The Curiosity of Chance
Type: Feature presentation
Metro Weekly Rating: (4 out of 5)
by Will O'Bryan
TEEN COMEDIES HAVE been standard movie fare ever since -- and perhaps prior to -- Sandra Dee's Gidget jumped on a surfboard in 1959. The Curiosity of Chance follows suit, setting itself in the mid '80s and therefore in grounds once tilled by John Hughes, who brought us Sixteen Candles (1984), The Breakfast Club (1985), Pretty in Pink (1986), as well as other movies that did not star Molly Ringwald. Maybe that's all that Chance is missing: a Molly cameo to make it complete. Still, director-writer Russell P. Marleau does pretty well without.
Born in 1965, we can guess that Marleau's tale of teen misfit-ery is informed by at least some of his own class of 1983 (presumably) experiences. We can also guess that he attended an international high school in Western Europe. This is where he drifts a bit.
Marleau has all the staples. First, there is the downtrodden protagonist, Chance Marquis (Tad Hilgenbrink), whom the audience immediately recognizes as a cut above his peers. There is the hot love interest, Levi (Brett Chuckerman); and the bully, Brad (Maxim Maes), with the Dutch accent. Huh?
Marleau has made the teen-comedy genre his own by making Chance a period piece, by making it gay, and by setting it in school of various nationalities in an unnamed country. The first two elements work wonderfully. An exasperated plea, ''Somebody should really invent portable phones!'', from Chance's tough, new-wave gal pal, Twyla (Aldevina Da Silva), is delivered perfectly, for example. And the gay angle is, of course, why we're talking about Chance in the first place. Watching our hero discover his inner drag queen, his stirrings for Levi, and his nerve is a delight.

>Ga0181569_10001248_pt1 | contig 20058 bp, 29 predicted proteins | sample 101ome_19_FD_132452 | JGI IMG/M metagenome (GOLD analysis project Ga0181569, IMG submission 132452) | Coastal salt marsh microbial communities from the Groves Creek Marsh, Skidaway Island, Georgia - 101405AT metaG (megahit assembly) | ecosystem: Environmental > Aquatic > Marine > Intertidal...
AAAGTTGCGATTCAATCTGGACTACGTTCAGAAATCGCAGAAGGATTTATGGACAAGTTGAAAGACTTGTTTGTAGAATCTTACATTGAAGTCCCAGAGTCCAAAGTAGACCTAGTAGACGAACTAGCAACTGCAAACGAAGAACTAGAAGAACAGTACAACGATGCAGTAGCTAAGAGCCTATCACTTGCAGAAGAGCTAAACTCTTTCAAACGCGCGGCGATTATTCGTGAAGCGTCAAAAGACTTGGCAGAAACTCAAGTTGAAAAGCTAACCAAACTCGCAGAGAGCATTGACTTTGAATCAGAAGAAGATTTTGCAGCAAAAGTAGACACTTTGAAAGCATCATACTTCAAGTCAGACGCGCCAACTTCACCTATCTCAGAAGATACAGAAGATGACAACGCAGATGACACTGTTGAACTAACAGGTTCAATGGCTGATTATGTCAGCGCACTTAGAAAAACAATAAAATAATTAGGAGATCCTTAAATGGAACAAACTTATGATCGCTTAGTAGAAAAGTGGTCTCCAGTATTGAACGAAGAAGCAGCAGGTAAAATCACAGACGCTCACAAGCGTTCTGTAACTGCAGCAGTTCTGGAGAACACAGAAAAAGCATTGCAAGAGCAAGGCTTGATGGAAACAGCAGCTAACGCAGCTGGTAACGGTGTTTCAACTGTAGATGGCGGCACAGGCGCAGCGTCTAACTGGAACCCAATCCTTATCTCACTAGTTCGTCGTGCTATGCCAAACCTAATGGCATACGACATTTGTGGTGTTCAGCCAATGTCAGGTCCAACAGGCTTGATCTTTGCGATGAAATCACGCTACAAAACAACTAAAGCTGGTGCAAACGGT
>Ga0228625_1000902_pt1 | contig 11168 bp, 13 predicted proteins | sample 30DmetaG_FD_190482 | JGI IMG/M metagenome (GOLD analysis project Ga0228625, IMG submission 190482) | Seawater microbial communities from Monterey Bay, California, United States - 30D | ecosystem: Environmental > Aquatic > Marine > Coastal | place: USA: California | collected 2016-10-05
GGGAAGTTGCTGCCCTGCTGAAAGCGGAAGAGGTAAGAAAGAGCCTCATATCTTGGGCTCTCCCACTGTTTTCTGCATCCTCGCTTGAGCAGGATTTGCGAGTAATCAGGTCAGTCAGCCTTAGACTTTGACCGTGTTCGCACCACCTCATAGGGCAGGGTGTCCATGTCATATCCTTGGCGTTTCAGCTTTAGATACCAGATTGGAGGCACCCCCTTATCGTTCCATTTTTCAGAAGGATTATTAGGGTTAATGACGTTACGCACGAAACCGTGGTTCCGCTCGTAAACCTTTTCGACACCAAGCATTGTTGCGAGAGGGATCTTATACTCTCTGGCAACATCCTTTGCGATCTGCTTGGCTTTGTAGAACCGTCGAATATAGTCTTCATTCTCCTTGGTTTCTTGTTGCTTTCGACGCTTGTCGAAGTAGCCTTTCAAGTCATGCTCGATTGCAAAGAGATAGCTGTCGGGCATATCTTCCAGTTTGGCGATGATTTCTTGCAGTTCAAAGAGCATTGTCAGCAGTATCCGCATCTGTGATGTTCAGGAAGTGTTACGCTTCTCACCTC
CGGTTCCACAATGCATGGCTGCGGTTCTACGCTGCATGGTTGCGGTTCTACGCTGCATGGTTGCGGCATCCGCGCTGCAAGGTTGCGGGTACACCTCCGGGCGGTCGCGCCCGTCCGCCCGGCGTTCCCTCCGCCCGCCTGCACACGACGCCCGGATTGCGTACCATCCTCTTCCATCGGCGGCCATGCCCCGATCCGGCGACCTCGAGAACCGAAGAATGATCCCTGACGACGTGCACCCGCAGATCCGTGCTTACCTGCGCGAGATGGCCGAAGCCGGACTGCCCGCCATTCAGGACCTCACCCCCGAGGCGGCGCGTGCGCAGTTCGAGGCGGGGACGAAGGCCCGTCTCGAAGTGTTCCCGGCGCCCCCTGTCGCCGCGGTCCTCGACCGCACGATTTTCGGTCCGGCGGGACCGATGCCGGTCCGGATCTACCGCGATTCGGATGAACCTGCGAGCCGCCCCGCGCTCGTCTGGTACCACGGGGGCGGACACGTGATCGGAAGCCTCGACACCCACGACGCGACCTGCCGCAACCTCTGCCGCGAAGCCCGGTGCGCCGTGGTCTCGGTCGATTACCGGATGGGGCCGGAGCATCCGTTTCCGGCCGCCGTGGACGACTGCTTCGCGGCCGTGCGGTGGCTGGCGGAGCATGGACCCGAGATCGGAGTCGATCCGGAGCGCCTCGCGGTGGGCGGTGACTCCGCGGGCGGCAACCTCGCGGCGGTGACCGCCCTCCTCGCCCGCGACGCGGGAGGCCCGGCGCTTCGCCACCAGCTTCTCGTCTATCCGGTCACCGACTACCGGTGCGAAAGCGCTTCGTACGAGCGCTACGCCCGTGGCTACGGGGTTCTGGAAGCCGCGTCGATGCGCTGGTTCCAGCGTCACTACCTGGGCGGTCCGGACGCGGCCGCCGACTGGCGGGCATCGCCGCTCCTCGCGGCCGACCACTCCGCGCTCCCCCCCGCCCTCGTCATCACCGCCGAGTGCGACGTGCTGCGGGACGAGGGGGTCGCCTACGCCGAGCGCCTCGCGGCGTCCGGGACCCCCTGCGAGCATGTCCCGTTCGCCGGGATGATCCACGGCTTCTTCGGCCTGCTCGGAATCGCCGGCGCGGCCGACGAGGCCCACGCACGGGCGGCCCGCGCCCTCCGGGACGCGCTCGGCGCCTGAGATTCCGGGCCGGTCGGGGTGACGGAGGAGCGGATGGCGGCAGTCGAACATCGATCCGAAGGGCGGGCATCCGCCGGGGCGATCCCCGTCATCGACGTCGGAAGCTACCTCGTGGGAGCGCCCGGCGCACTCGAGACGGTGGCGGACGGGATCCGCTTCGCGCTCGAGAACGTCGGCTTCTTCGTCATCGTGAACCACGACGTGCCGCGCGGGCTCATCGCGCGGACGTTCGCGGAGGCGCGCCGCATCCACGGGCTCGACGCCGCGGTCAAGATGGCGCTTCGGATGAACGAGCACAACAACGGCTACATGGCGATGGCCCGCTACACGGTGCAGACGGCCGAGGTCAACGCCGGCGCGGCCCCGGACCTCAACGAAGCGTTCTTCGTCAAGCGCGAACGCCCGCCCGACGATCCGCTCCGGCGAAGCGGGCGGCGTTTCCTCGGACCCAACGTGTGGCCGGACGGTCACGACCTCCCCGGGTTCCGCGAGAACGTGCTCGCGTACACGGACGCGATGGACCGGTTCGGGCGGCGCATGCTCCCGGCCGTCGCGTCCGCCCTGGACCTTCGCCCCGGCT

That third element, Brickland High School's ambiguous setting, is something of a distraction. Granted, it's novel. There's a mother lode of potential stories to be set in any of the many dozens of American and international high schools around the world that mix American teens and exotic locales. There's not really anything in Chance's story, however, that necessitates the unusual setting. Even the nightclub he and his pals sneak into is age-restricted -- unlike many European clubs, but just like any Chance would've encountered in Hughes' favored Chicago area. So why did Marleau film in Belgium? That much is unclear.
The setting is a small point, though. Marleau follows formula and it works. Curiosity of Chance is a sweet, heartfelt comedy, downright wholesome compared to its teen-comedy contemporaries, and offers a soundtrack boasting everything from A Flock of Seagulls to Journey to put audiences in the right frame of mind. -- WOB
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